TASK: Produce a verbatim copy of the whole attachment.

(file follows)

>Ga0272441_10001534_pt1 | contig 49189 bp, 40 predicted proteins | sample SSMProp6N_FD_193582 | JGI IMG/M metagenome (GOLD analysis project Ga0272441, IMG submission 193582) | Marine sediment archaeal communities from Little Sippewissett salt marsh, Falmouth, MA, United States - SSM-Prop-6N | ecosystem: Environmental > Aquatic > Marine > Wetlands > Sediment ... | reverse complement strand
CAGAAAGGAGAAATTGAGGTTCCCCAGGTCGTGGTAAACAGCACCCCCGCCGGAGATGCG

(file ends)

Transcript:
>Ga0272441_10001534_pt1 | contig 49189 bp, 40 predicted proteins | sample SSMProp6N_FD_193582 | JGI IMG/M metagenome (GOLD analysis project Ga0272441, IMG submission 193582) | Marine sediment archaeal communities from Little Sippewissett salt marsh, Falmouth, MA, United States - SSM-Prop-6N | ecosystem: Environmental > Aquatic > Marine > Wetlands > Sediment ... | reverse complement strand
CAGAAAGGAGAAATTGAGGTTCCCCAGGTCGTGGTAAACAGCACCCCCGCCGGAGATGCG